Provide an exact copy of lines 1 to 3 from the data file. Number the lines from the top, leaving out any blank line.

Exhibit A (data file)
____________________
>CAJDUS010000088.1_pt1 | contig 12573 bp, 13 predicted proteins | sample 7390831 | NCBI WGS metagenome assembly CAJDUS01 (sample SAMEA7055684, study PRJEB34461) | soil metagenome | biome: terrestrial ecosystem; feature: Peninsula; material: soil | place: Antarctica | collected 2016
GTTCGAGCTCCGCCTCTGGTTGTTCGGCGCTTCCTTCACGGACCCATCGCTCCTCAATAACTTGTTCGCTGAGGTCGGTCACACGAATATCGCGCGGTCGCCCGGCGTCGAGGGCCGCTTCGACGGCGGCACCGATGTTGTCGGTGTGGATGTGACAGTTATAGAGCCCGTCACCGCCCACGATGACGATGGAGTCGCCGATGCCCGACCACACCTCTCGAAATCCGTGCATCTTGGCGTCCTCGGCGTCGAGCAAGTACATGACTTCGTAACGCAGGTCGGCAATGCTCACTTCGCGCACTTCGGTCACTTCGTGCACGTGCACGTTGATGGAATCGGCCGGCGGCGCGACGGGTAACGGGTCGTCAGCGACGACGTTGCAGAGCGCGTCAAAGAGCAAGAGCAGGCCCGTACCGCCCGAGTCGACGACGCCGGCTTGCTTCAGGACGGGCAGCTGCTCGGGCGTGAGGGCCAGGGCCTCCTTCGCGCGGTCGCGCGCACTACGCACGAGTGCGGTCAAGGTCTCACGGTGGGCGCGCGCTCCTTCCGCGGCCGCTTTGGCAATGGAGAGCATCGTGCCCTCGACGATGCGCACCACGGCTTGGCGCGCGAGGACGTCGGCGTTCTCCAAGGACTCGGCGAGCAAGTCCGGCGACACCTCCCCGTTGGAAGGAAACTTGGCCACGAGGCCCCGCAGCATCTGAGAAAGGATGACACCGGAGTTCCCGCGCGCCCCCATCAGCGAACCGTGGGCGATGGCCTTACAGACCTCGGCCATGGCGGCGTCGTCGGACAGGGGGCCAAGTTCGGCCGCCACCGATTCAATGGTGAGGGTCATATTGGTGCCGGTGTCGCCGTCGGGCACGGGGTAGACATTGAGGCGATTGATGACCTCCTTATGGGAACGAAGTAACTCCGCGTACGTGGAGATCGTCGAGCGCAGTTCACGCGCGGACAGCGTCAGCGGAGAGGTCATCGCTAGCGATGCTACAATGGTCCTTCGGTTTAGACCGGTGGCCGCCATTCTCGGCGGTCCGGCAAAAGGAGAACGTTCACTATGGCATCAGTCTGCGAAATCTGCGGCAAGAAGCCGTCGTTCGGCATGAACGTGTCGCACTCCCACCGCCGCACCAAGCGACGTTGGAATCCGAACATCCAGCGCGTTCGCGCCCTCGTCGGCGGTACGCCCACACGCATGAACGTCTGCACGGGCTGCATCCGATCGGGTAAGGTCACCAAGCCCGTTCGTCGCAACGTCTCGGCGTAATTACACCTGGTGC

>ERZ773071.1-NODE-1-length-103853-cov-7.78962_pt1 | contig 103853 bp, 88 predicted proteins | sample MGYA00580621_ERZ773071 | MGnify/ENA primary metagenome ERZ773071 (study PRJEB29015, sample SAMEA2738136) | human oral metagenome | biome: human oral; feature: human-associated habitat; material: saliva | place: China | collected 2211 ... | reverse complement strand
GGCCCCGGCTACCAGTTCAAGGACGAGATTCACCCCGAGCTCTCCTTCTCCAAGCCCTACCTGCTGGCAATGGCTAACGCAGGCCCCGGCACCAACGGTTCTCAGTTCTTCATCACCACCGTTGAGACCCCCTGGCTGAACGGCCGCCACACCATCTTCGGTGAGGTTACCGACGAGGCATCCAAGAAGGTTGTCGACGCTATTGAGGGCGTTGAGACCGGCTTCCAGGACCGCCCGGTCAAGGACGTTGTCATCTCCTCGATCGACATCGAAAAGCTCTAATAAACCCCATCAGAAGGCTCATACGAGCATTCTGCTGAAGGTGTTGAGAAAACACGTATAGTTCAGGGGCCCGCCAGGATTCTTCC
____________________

>CAJDUS010000088.1_pt1 | contig 12573 bp, 13 predicted proteins | sample 7390831 | NCBI WGS metagenome assembly CAJDUS01 (sample SAMEA7055684, study PRJEB34461) | soil metagenome | biome: terrestrial ecosystem; feature: Peninsula; material: soil | place: Antarctica | collected 2016
GTTCGAGCTCCGCCTCTGGTTGTTCGGCGCTTCCTTCACGGACCCATCGCTCCTCAATAACTTGTTCGCTGAGGTCGGTCACACGAATATCGCGCGGTCGCCCGGCGTCGAGGGCCGCTTCGACGGCGGCACCGATGTTGTCGGTGTGGATGTGACAGTTATAGAGCCCGTCACCGCCCACGATGACGATGGAGTCGCCGATGCCCGACCACACCTCTCGAAATCCGTGCATCTTGGCGTCCTCGGCGTCGAGCAAGTACATGACTTCGTAACGCAGGTCGGCAATGCTCACTTCGCGCACTTCGGTCACTTCGTGCACGTGCACGTTGATGGAATCGGCCGGCGGCGCGACGGGTAACGGGTCGTCAGCGACGACGTTGCAGAGCGCGTCAAAGAGCAAGAGCAGGCCCGTACCGCCCGAGTCGACGACGCCGGCTTGCTTCAGGACGGGCAGCTGCTCGGGCGTGAGGGCCAGGGCCTCCTTCGCGCGGTCGCGCGCACTACGCACGAGTGCGGTCAAGGTCTCACGGTGGGCGCGCGCTCCTTCCGCGGCCGCTTTGGCAATGGAGAGCATCGTGCCCTCGACGATGCGCACCACGGCTTGGCGCGCGAGGACGTCGGCGTTCTCCAAGGACTCGGCGAGCAAGTCCGGCGACACCTCCCCGTTGGAAGGAAACTTGGCCACGAGGCCCCGCAGCATCTGAGAAAGGATGACACCGGAGTTCCCGCGCGCCCCCATCAGCGAACCGTGGGCGATGGCCTTACAGACCTCGGCCATGGCGGCGTCGTCGGACAGGGGGCCAAGTTCGGCCGCCACCGATTCAATGGTGAGGGTCATATTGGTGCCGGTGTCGCCGTCGGGCACGGGGTAGACATTGAGGCGATTGATGACCTCCTTATGGGAACGAAGTAACTCCGCGTACGTGGAGATCGTCGAGCGCAGTTCACGCGCGGACAGCGTCAGCGGAGAGGTCATCGCTAGCGATGCTACAATGGTCCTTCGGTTTAGACCGGTGGCCGCCATTCTCGGCGGTCCGGCAAAAGGAGAACGTTCACTATGGCATCAGTCTGCGAAATCTGCGGCAAGAAGCCGTCGTTCGGCATGAACGTGTCGCACTCCCACCGCCGCACCAAGCGACGTTGGAATCCGAACATCCAGCGCGTTCGCGCCCTCGTCGGCGGTACGCCCACACGCATGAACGTCTGCACGGGCTGCATCCGATCGGGTAAGGTCACCAAGCCCGTTCGTCGCAACGTCTCGGCGTAATTACACCTGGTGC

>ERZ773071.1-NODE-1-length-103853-cov-7.78962_pt1 | contig 103853 bp, 88 predicted proteins | sample MGYA00580621_ERZ773071 | MGnify/ENA primary metagenome ERZ773071 (study PRJEB29015, sample SAMEA2738136) | human oral metagenome | biome: human oral; feature: human-associated habitat; material: saliva | place: China | collected 2211 ... | reverse complement strand